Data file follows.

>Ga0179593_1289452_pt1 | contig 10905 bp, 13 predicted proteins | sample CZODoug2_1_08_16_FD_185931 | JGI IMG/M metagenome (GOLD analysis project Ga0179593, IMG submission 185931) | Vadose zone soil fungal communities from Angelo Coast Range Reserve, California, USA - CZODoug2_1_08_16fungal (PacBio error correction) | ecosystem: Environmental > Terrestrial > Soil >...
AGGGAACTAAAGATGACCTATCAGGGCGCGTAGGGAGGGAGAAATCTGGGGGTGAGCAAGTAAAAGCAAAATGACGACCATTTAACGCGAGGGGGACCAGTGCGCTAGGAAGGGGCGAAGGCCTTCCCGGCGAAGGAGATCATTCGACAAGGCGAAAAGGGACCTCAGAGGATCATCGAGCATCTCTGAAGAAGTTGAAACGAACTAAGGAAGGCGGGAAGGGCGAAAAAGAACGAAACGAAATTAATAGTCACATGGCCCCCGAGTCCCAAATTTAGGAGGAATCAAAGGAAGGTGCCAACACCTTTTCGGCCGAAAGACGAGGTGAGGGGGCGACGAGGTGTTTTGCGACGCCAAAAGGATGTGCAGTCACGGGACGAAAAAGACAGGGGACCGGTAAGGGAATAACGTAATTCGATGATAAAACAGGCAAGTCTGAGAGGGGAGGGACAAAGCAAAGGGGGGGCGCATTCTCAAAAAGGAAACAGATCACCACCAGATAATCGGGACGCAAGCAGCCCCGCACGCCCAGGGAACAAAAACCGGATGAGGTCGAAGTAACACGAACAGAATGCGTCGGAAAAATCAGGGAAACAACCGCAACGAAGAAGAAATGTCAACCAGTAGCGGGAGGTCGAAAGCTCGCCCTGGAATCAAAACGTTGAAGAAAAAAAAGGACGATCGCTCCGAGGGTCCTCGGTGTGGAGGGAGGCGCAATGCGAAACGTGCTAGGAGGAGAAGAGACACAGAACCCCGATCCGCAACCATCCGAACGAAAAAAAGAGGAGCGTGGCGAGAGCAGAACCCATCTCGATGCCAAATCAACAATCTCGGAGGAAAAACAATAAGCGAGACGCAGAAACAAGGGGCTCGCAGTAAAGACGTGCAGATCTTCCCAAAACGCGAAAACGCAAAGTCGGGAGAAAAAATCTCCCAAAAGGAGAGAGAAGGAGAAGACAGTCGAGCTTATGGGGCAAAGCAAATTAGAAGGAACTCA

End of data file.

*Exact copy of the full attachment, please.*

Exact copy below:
>Ga0179593_1289452_pt1 | contig 10905 bp, 13 predicted proteins | sample CZODoug2_1_08_16_FD_185931 | JGI IMG/M metagenome (GOLD analysis project Ga0179593, IMG submission 185931) | Vadose zone soil fungal communities from Angelo Coast Range Reserve, California, USA - CZODoug2_1_08_16fungal (PacBio error correction) | ecosystem: Environmental > Terrestrial > Soil >...
AGGGAACTAAAGATGACCTATCAGGGCGCGTAGGGAGGGAGAAATCTGGGGGTGAGCAAGTAAAAGCAAAATGACGACCATTTAACGCGAGGGGGACCAGTGCGCTAGGAAGGGGCGAAGGCCTTCCCGGCGAAGGAGATCATTCGACAAGGCGAAAAGGGACCTCAGAGGATCATCGAGCATCTCTGAAGAAGTTGAAACGAACTAAGGAAGGCGGGAAGGGCGAAAAAGAACGAAACGAAATTAATAGTCACATGGCCCCCGAGTCCCAAATTTAGGAGGAATCAAAGGAAGGTGCCAACACCTTTTCGGCCGAAAGACGAGGTGAGGGGGCGACGAGGTGTTTTGCGACGCCAAAAGGATGTGCAGTCACGGGACGAAAAAGACAGGGGACCGGTAAGGGAATAACGTAATTCGATGATAAAACAGGCAAGTCTGAGAGGGGAGGGACAAAGCAAAGGGGGGGCGCATTCTCAAAAAGGAAACAGATCACCACCAGATAATCGGGACGCAAGCAGCCCCGCACGCCCAGGGAACAAAAACCGGATGAGGTCGAAGTAACACGAACAGAATGCGTCGGAAAAATCAGGGAAACAACCGCAACGAAGAAGAAATGTCAACCAGTAGCGGGAGGTCGAAAGCTCGCCCTGGAATCAAAACGTTGAAGAAAAAAAAGGACGATCGCTCCGAGGGTCCTCGGTGTGGAGGGAGGCGCAATGCGAAACGTGCTAGGAGGAGAAGAGACACAGAACCCCGATCCGCAACCATCCGAACGAAAAAAAGAGGAGCGTGGCGAGAGCAGAACCCATCTCGATGCCAAATCAACAATCTCGGAGGAAAAACAATAAGCGAGACGCAGAAACAAGGGGCTCGCAGTAAAGACGTGCAGATCTTCCCAAAACGCGAAAACGCAAAGTCGGGAGAAAAAATCTCCCAAAAGGAGAGAGAAGGAGAAGACAGTCGAGCTTATGGGGCAAAGCAAATTAGAAGGAACTCA